GOP Split on Immigration Policy
Elisabeth Bumiller notes that,
In the days before the Sept. 11 terrorist attacks, immigration policy was going to be President Bush’s signature issue. It was central to his thinking as the former governor of a border state, key to his relationship with President Vicente Fox of Mexico and essential in attracting new Hispanic voters to the Republican Party. Five years later, Mr. Bush has at last realized some momentum on immigration policy, but it is probably not the activity he once anticipated.
He has lost control of his own party on the issue, as many Republicans object to his call for a temporary guest-worker program, insisting instead that the focus be on shutting down the flow of illegal immigrants from Mexico. It is not clear how much help he will get from Democrats in an election year. The issue will come to the floor of the Senate next week, and the debate is shaping up as a free-for-all that will touch on economics, race and national identity.
Philosophically, the president, whose own sensibility on the issue was shaped by his experience as governor of Texas, says he is committed to a program that meets the needs of business: the creation of a pool of legal foreign workers for industries that have come to rely on low-wage labor. Mr. Bush also brings to the debate a stated belief that the country benefits from the immigration of hardworking people and their dreams of becoming Americans. He often talks about the United States as a land of immigrants, and on Monday in Cleveland he said that “my only advice for the Congress and for people in the debate is, understand what made America.”
But politically, Mr. Bush must satisfy his most conservative supporters. Many of them view illegal immigration as a strain on schools, the health care system and the economy, and some have warned that in their opinion the nation’s cultural identity could be washed away by a flood of low-income Spanish-speaking workers.
Coincidentally (?) Jonathan Weisman and Jim VandeHei have a front page piece in today’s WaPo entitled, “Immigration Debate Is Shaped by ’08 Election.”
President Bush’s effort to secure lawful employment opportunities for illegal immigrants is evolving into an early battle of the 2008 presidential campaign, as his would-be White House successors jockey for position ahead of next week’s immigration showdown in the Senate. Bush called on Congress yesterday to tone down the increasingly sharp and divisive rhetoric over immigration, as he renewed his push for a guest-worker plan that would allow millions of illegal immigrants to continue working in the United States. But Bush’s political sway is already weakened by public unease about the war in Iraq and by Republican divisions.
Senate Majority Leader Bill Frist (R-Tenn.), whom Bush helped elect as party leader, is threatening to bring a new immigration bill to the Senate floor early next week. It would tighten control of the nation’s borders without creating the guest-worker program the president wants. Meanwhile, Sen. John McCain (Ariz.), a rival of Frist’s for the Republican nomination, is promoting Bush’s call for tougher border security and the guest-worker program as he embraces the president to shore up his standing with Republican leaders. In the House, Rep. Tom Tancredo (R-Colo.) is garnering support for a long-shot presidential bid with his fierce anti-immigration rhetoric.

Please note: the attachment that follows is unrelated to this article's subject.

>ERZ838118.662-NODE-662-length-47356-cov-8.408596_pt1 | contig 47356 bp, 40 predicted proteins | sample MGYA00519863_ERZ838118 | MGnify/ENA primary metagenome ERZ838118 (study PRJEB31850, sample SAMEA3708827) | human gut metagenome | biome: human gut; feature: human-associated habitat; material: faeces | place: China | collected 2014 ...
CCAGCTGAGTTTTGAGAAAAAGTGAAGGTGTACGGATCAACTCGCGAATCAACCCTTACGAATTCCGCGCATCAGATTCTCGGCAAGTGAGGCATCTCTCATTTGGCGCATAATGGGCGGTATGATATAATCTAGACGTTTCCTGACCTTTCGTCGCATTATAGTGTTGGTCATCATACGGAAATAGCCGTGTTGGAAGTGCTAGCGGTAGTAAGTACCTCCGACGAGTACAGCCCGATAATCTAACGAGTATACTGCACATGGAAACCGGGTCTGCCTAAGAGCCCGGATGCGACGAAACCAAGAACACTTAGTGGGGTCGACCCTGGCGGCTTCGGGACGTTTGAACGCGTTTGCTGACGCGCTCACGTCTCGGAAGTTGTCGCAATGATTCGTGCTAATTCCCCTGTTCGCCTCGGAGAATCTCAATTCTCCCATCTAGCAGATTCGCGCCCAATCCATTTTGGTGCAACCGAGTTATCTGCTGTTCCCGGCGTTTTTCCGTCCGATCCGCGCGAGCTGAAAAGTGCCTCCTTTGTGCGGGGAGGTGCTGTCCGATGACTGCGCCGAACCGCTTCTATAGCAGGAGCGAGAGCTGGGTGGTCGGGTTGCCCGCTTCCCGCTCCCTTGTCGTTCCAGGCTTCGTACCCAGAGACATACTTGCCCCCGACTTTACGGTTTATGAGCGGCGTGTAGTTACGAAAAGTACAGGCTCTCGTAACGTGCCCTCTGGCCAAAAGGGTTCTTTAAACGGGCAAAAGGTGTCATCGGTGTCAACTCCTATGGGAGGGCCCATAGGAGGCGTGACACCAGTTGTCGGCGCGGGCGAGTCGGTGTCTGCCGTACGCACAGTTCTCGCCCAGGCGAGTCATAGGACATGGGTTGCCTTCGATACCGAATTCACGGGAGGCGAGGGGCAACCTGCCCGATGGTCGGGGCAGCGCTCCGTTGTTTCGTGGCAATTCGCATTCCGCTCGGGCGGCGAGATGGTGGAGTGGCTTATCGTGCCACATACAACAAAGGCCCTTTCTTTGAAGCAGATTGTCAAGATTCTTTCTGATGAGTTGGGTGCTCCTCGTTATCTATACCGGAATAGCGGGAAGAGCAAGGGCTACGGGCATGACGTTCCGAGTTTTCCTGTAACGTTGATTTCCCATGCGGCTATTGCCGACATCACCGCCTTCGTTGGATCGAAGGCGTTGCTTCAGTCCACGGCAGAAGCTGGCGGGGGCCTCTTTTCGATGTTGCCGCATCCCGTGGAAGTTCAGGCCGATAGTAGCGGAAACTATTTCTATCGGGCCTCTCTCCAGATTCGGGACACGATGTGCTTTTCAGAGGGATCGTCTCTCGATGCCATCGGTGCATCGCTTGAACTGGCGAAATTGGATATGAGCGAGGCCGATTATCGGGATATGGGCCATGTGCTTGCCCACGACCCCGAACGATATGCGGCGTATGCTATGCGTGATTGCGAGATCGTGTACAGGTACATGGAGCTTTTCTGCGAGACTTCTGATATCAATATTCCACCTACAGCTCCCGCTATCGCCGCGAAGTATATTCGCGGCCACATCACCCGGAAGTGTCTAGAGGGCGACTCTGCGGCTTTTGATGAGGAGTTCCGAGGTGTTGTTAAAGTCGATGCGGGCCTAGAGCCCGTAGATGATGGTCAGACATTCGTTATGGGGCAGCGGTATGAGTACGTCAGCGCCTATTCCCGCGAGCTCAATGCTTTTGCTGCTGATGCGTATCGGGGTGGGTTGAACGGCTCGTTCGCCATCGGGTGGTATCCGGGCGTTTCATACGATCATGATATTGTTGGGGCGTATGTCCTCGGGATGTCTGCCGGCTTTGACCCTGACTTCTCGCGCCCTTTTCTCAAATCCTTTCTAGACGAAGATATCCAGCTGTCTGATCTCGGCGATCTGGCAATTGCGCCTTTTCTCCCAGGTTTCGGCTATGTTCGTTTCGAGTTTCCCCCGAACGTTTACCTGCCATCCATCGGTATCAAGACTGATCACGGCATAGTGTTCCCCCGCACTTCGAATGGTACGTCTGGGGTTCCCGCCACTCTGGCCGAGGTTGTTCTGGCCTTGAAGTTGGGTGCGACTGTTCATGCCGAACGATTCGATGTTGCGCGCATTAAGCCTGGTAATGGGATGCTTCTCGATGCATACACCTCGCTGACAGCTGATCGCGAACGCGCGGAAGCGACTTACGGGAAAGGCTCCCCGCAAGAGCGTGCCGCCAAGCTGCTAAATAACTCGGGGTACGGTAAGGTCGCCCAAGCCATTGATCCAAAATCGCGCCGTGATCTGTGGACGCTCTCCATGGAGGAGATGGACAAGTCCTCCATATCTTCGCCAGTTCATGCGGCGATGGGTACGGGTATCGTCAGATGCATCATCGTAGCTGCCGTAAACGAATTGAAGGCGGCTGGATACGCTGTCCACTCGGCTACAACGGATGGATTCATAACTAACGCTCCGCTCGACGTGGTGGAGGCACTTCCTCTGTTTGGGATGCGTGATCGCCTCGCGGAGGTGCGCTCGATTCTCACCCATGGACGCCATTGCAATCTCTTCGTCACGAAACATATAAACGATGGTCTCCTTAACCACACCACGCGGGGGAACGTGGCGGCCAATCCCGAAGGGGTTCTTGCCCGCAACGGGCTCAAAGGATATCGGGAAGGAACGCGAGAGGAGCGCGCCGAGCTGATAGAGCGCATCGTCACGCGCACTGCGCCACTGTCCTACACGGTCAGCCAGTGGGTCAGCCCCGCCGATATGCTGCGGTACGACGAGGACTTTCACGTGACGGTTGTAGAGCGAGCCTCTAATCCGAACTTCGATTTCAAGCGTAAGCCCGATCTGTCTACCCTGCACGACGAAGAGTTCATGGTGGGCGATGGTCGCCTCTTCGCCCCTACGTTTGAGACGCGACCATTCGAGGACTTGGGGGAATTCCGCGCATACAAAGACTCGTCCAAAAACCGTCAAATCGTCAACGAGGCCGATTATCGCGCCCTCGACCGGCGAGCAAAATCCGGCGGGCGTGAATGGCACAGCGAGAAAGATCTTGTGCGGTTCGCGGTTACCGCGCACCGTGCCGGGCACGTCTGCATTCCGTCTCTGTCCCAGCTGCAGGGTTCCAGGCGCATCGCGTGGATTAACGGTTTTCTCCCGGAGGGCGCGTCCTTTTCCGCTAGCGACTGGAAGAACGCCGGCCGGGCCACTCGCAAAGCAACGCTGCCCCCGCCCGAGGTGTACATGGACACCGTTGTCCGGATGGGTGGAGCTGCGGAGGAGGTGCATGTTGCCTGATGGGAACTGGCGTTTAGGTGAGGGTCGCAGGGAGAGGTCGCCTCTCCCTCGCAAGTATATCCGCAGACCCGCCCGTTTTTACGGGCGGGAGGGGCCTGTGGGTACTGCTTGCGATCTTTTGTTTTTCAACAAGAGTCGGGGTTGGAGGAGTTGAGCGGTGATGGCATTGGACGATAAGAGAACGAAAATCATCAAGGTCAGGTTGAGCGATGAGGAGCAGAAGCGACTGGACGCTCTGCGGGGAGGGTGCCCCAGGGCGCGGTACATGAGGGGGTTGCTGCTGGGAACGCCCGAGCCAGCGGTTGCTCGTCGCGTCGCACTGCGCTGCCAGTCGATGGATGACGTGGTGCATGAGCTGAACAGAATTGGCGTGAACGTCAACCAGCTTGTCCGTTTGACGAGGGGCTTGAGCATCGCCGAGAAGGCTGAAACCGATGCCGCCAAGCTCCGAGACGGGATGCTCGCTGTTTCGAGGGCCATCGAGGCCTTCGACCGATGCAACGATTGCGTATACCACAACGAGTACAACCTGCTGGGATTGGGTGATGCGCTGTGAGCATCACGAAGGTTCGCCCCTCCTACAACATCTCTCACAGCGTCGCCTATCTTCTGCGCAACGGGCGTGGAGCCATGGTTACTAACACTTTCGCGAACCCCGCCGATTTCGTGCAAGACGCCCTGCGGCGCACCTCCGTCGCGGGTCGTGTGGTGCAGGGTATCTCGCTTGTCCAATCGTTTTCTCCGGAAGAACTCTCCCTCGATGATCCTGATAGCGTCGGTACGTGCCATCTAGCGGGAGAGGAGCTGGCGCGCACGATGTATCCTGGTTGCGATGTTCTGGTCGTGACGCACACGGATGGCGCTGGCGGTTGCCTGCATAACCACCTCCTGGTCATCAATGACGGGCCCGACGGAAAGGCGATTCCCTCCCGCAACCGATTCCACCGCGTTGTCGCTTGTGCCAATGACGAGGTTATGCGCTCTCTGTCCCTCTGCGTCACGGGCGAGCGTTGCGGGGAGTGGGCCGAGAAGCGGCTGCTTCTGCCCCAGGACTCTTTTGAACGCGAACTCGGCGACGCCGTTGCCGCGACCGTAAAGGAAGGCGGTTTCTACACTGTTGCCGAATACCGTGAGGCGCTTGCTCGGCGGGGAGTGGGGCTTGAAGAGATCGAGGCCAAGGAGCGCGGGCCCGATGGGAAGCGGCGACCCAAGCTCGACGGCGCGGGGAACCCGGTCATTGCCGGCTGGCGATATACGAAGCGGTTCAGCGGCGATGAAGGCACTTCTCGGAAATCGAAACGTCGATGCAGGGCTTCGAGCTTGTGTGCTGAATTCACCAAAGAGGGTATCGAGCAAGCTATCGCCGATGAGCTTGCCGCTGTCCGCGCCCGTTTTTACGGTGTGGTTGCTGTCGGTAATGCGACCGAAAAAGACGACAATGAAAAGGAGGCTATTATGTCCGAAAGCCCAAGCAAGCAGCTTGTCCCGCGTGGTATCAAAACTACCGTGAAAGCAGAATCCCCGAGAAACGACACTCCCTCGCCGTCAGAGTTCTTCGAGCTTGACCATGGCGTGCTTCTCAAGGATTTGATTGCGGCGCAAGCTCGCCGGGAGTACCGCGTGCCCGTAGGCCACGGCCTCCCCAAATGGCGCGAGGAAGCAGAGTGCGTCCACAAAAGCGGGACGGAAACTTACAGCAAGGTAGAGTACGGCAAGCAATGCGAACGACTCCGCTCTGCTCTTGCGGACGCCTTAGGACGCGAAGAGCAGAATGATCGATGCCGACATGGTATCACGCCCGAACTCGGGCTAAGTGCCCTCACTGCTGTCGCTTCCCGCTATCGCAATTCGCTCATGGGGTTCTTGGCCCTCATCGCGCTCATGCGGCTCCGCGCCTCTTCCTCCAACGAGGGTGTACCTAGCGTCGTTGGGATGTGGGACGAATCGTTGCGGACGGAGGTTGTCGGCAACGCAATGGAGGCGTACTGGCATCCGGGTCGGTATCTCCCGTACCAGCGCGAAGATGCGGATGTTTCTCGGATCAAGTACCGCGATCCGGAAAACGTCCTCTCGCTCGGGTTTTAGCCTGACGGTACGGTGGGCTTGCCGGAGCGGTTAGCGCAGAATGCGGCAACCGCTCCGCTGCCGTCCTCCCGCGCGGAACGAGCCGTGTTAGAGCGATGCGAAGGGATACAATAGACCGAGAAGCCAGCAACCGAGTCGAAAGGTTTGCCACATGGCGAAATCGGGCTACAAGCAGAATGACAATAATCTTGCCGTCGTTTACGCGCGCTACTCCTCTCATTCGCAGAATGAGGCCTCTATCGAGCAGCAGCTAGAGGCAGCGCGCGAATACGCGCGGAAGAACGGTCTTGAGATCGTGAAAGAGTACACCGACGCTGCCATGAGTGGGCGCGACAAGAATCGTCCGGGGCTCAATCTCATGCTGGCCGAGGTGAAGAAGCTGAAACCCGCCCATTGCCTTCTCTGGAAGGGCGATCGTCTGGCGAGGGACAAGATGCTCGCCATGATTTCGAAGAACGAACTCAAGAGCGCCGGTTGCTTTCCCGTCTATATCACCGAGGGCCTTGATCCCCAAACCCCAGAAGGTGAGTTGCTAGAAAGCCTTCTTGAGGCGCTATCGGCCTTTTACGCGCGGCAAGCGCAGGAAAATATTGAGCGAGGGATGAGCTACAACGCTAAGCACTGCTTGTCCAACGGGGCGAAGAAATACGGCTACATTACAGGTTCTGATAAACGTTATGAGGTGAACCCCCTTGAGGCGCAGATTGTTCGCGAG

And after weeks of sitting on the sidelines, Sen. Hillary Rodham Clinton (D-N.Y.) jumped into the immigration debate Wednesday. She declared that Republican efforts to criminalize undocumented workers and their support networks “would literally criminalize the good Samaritan and probably even Jesus himself.”
The ironies here abound. For one thing, contra Clinton, undocumented workers are already criminals. Their presence here is in violation of longstanding U.S. law.
Further, while the GOP is indeed split on this issue, so are the Democrats. Clinton is taking the poll tested, politically popular approach in a break with the liberal wing of her party. But just as the GOP has its paleocons and its economic libertarians, the Democrats have its racial identity faction and its labor unionists. GOP opposition to immigration stems from concerns over border security and control of the culture while Democrat opposition is motivated by the driving down of wages for some of its core consitituents. Conversely, GOP support for more loosened immigatration policies is motivated by either a desire for cheap labor or providing opportunity for the downtrodden while the Democrats on that side of the issue are motivated by the both belief that our current immigration policy is racist and by the fact that Latin American immigrants (minus Cubans) are a natural constituency.
While I am of very mixed views on the subject, having some sympathies with the cultural conservatives on the language/culture argument, I ultimately come down on the side of having our laws aligned with reality. Americans want the benefits of cheap foreign labor but none of the associated problems. As a result, we have a mishmash of contradictory policies (it’s illegal to be here but we will nonetheless collect taxes, issue official licences, educate the children, but may send you back on a random basis) many of which are impossible to enforce or which we have no desire to enforce.
On principle, I oppose amnesty programs for those who are here illegally because rewarded bad behavior is bad policy. Practically, however, it is not clear that we have the stomach to do anything else. In any case, we should certainly make it easier to come to the United States to work legally so that we can track activity over our borders more easily.